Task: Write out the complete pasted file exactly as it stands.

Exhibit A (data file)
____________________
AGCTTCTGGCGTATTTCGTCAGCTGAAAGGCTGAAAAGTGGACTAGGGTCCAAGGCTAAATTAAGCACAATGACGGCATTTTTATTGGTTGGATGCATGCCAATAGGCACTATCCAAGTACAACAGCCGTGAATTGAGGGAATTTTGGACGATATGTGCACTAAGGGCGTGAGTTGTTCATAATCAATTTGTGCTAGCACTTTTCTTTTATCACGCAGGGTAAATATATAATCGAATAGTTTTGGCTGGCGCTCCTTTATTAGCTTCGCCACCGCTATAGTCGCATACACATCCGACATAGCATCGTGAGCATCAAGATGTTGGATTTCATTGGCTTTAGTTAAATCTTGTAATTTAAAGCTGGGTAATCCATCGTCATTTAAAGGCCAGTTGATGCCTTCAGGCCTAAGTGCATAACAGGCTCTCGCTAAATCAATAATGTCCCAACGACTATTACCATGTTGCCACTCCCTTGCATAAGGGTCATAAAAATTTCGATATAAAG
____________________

AGCTTCTGGCGTATTTCGTCAGCTGAAAGGCTGAAAAGTGGACTAGGGTCCAAGGCTAAATTAAGCACAATGACGGCATTTTTATTGGTTGGATGCATGCCAATAGGCACTATCCAAGTACAACAGCCGTGAATTGAGGGAATTTTGGACGATATGTGCACTAAGGGCGTGAGTTGTTCATAATCAATTTGTGCTAGCACTTTTCTTTTATCACGCAGGGTAAATATATAATCGAATAGTTTTGGCTGGCGCTCCTTTATTAGCTTCGCCACCGCTATAGTCGCATACACATCCGACATAGCATCGTGAGCATCAAGATGTTGGATTTCATTGGCTTTAGTTAAATCTTGTAATTTAAAGCTGGGTAATCCATCGTCATTTAAAGGCCAGTTGATGCCTTCAGGCCTAAGTGCATAACAGGCTCTCGCTAAATCAATAATGTCCCAACGACTATTACCATGTTGCCACTCCCTTGCATAAGGGTCATAAAAATTTCGATATAAAG